Anja and Leila – beyond UrbEx?

Getting out

BLG: Much of your research has used the framework of Gilles Deleuze and Felix Guattari. What do you think that duo can teach us in terms of urban exploration as a critical spatial practice?

AK: For me the work of Deleuze and Guattari is most interesting for their attention to desire as a constitutive force. I find them useful for thinking about how we are in the process of becoming subjects, how we relate to, produce and are produced by, ourselves, others, and the systems and institutions we are constellated within. Especially in terms of capitalism, heteronormativity, class, race and gender. With Guattari especially we find a lot to do with transversality, that is to say a multidirectional movement between institutions, bodies, organisations, state-craft etc over many levels. Where this is relevant for urban exploration is to see how desires and transversality can affect space and vice versa – how our relations to space are influenced by complex entanglements that are political, economic, social and cultural in nature. Rather than seeing space as inert and a-political this means we have to see space as processual and dynamic.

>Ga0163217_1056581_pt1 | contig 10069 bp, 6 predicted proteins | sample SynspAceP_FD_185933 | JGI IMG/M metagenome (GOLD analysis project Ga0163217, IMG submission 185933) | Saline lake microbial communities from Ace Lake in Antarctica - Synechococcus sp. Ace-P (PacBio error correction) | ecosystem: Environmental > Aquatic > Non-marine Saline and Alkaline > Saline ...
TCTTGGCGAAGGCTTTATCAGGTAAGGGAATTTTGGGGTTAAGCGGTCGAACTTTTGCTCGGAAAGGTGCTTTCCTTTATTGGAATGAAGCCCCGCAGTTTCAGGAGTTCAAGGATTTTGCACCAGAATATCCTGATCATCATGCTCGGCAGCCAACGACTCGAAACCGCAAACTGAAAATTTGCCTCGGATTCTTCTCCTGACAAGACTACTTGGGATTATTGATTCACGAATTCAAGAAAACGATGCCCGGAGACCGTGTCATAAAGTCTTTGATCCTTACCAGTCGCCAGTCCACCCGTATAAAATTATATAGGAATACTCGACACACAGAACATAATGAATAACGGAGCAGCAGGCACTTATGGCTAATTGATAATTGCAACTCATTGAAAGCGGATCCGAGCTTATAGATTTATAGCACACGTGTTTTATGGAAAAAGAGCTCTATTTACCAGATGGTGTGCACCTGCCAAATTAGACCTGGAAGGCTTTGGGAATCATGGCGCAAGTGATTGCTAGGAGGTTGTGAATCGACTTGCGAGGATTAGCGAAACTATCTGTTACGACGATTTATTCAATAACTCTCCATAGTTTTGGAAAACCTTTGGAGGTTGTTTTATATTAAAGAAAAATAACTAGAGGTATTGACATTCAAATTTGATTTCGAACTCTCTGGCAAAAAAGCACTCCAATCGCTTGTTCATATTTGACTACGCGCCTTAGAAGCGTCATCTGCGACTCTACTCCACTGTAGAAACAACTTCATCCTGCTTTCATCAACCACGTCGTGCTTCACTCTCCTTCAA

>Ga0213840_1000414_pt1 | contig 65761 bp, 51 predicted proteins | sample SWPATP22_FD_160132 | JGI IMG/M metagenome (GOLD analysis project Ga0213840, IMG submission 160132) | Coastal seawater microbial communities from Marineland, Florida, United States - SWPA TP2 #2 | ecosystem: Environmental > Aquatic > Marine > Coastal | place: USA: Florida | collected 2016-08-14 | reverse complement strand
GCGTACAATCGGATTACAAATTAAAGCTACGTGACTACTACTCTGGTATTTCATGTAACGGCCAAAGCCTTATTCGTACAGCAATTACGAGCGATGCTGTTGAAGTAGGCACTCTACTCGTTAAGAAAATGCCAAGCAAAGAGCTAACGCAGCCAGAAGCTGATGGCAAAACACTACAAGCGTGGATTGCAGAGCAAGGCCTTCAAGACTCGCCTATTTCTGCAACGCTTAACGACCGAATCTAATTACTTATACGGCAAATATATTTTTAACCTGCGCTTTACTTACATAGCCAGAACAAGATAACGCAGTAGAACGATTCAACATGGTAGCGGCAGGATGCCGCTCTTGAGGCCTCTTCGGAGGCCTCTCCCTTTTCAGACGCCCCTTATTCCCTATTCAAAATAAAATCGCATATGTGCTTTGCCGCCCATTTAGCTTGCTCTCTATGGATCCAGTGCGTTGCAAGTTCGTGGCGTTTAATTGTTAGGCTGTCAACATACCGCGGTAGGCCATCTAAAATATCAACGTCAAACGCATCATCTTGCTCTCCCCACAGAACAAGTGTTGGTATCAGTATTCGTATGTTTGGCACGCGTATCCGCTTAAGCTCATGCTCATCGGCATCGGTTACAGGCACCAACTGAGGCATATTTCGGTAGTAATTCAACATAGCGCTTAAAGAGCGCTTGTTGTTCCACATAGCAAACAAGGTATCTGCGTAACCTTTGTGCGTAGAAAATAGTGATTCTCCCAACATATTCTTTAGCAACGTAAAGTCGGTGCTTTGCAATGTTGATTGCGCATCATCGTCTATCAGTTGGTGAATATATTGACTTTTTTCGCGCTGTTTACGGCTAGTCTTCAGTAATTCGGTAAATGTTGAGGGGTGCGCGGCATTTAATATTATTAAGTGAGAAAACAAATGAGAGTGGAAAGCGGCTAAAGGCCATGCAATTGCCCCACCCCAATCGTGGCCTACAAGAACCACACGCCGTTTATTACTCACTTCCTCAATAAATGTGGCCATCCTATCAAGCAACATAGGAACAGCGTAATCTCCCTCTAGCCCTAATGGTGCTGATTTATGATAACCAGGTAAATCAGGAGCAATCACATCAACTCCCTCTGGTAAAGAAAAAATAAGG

Getting up

What also resonates with me is their take on failure, and how failure is never only a shutting down but an opening up to something else. Guattari talks about this with respect to Sartre, and how in the experimental leaps that Sartre takes there is a thrilling beauty even when he falls flat. Perhaps precisely because he takes those risks, and does miss. This conception of experimentation and failure is something quite important to any kind of exploration, when there is a high element of process, what I mean to say with that is when the process of undertaking the action is in many ways just as or more significant that the final outcomes.

Cameo

BLG: Finally, building on the work we began together at the Experimenting with Geography workshop and your work with experiments in sound and radio, how do you think that the spaces that urban explorers frequent could be experienced in different ways using different audio techniques?